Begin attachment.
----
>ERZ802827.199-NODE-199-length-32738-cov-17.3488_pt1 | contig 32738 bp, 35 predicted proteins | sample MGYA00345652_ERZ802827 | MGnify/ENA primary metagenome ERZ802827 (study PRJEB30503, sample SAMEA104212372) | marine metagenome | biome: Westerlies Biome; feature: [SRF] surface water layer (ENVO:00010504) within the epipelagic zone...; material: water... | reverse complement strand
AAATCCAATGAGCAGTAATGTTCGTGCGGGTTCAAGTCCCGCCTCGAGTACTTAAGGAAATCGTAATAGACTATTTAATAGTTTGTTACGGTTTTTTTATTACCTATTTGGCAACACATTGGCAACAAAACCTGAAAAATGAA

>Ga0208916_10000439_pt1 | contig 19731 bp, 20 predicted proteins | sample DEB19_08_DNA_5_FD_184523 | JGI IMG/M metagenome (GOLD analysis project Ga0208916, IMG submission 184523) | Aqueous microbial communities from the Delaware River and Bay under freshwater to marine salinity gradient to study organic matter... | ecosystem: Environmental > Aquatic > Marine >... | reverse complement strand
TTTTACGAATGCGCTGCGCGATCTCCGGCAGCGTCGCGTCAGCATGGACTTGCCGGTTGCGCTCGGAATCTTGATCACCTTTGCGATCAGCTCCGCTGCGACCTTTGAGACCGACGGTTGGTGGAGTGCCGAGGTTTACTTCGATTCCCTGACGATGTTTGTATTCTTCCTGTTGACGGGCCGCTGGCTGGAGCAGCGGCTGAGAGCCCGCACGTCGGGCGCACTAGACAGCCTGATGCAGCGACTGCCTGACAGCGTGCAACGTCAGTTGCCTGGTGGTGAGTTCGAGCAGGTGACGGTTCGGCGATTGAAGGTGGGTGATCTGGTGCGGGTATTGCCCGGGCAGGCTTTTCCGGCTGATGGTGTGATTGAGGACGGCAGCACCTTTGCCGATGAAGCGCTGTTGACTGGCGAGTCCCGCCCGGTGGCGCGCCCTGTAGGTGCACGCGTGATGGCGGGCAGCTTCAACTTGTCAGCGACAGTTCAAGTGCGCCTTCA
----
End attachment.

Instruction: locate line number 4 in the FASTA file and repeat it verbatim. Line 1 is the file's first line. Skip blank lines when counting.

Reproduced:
TTTTACGAATGCGCTGCGCGATCTCCGGCAGCGTCGCGTCAGCATGGACTTGCCGGTTGCGCTCGGAATCTTGATCACCTTTGCGATCAGCTCCGCTGCGACCTTTGAGACCGACGGTTGGTGGAGTGCCGAGGTTTACTTCGATTCCCTGACGATGTTTGTATTCTTCCTGTTGACGGGCCGCTGGCTGGAGCAGCGGCTGAGAGCCCGCACGTCGGGCGCACTAGACAGCCTGATGCAGCGACTGCCTGACAGCGTGCAACGTCAGTTGCCTGGTGGTGAGTTCGAGCAGGTGACGGTTCGGCGATTGAAGGTGGGTGATCTGGTGCGGGTATTGCCCGGGCAGGCTTTTCCGGCTGATGGTGTGATTGAGGACGGCAGCACCTTTGCCGATGAAGCGCTGTTGACTGGCGAGTCCCGCCCGGTGGCGCGCCCTGTAGGTGCACGCGTGATGGCGGGCAGCTTCAACTTGTCAGCGACAGTTCAAGTGCGCCTTCA